Report: Gay People Show Little Interest in Marriage After All

ROME, ITALY - OCTOBER 21: A Rainbow Cake displayed during the inauguration of the Gay Wedding Fair, the first exhibition in Italy dedicated to civil unions on October 21, 2016 in Rome, Italy. (Photo by Simona Granati/Corbis via Getty Images)
Simona Granati/Corbis via Getty Images

A new report asserts that, despite the international push for same-sex marriage in the name of civil rights, few gays and lesbians are taking advantage of legal wedded bliss, and many of those who are, end up filing for divorce.

According to a report in the Economist, the number of gay marriages has been far smaller than ever predicted.

In the United States, only one in ten gays and lesbians have entered into a same-sex marriage, and in the U.K., less than 6,000 such weddings took place when at least 9,000 were expected.

“Opponents of gay marriage sometimes fret that it will spoil straight people’s appetite for the traditional kind, but no evidence for this has emerged,” the report states.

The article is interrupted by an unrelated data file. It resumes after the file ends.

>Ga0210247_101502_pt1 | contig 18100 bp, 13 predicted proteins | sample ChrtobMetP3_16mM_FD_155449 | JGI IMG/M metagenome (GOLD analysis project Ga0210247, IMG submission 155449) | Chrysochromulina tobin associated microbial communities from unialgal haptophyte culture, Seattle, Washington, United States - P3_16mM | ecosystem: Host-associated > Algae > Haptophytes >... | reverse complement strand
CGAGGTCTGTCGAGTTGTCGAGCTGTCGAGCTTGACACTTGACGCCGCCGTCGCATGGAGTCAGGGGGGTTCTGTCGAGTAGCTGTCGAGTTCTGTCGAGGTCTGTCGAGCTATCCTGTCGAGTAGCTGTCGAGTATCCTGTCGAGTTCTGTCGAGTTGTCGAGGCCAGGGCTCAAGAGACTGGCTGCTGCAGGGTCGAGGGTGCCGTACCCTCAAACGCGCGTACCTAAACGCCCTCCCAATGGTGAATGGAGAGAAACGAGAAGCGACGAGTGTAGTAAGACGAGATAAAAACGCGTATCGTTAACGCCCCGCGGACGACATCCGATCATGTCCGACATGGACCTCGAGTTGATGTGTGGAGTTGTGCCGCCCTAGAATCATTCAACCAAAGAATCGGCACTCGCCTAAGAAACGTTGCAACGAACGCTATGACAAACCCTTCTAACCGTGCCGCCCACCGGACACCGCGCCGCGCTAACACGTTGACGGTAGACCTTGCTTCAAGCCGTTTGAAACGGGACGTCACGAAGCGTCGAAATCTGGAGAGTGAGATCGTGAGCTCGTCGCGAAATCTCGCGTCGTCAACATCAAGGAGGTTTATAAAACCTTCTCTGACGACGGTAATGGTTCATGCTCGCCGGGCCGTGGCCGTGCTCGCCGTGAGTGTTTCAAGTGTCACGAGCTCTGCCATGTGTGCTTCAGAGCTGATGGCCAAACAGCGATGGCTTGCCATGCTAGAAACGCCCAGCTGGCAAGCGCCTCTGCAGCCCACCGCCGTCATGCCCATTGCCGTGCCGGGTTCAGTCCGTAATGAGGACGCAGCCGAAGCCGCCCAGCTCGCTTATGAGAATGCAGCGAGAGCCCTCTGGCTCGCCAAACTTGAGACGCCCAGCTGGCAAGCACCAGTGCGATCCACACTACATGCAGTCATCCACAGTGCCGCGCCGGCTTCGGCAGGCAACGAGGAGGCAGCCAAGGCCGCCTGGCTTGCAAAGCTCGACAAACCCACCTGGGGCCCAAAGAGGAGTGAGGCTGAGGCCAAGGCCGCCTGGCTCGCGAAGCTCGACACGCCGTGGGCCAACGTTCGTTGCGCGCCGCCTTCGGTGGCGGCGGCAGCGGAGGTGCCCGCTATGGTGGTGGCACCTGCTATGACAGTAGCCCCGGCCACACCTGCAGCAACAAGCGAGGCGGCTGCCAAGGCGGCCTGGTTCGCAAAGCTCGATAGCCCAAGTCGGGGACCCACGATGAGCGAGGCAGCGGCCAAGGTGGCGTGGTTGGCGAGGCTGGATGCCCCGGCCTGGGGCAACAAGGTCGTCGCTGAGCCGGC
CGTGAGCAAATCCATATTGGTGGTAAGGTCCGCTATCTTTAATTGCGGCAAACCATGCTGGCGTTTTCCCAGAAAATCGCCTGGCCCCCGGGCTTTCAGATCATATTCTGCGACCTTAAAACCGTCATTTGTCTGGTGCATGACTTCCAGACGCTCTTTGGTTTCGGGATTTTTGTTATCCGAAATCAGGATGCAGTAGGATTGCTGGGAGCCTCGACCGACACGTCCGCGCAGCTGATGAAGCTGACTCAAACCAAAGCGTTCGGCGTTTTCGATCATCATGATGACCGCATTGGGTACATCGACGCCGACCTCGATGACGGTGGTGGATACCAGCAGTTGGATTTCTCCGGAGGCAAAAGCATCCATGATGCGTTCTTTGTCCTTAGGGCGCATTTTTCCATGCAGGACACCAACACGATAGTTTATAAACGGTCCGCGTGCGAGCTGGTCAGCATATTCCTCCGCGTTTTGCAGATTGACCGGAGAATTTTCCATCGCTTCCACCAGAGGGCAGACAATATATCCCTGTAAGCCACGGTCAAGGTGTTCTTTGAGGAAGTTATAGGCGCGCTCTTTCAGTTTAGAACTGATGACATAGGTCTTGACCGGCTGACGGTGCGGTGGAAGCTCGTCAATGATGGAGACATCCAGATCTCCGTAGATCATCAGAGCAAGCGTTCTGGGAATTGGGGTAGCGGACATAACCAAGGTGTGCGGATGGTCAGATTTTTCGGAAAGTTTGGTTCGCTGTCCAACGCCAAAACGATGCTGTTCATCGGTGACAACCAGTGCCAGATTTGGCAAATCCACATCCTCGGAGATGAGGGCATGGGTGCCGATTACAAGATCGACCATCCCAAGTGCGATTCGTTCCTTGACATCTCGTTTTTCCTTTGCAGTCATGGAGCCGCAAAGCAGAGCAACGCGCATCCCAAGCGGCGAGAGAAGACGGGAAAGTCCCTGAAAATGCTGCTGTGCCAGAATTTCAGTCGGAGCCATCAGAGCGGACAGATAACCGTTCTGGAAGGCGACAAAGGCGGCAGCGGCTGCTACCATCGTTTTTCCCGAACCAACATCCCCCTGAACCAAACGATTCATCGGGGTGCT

“It hasn’t taken off as I would have hoped,” said Emma Joanne of Shotgun Weddings, a photography firm based in gay-friendly Brighton in Britain.

While lesbian marriages are more likely to occur than those between men, they are also more likely to head for divorce, notes the report.

In 2016, the New York Times reported that, by linking the 2014 tax returns of same-sex couples with Social Security records, researchers were able to observe that, in that year, “there were 183,280 same-sex marriages in America, roughly a third of one percent of all marriages.”

The report notes the top 20 cities for male same-sex marriages are dense urban areas such as New York, Los Angeles, and Chicago, while lesbian marriages tend to be concentrated in small- to medium-sized cities such as Springfield, Massachusetts; Madison, Wisconsin; and Burlington, Vermont.

San Francisco has the highest rate of same-sex male marriage at 3.20 percent, while Oakland, California, comes in for the highest rate of lesbian marriages at 2.1 percent.

The Times further explains that one of the main difficulties in obtaining statistics on gays and lesbians is that “they represent such a small fraction of the total population.”


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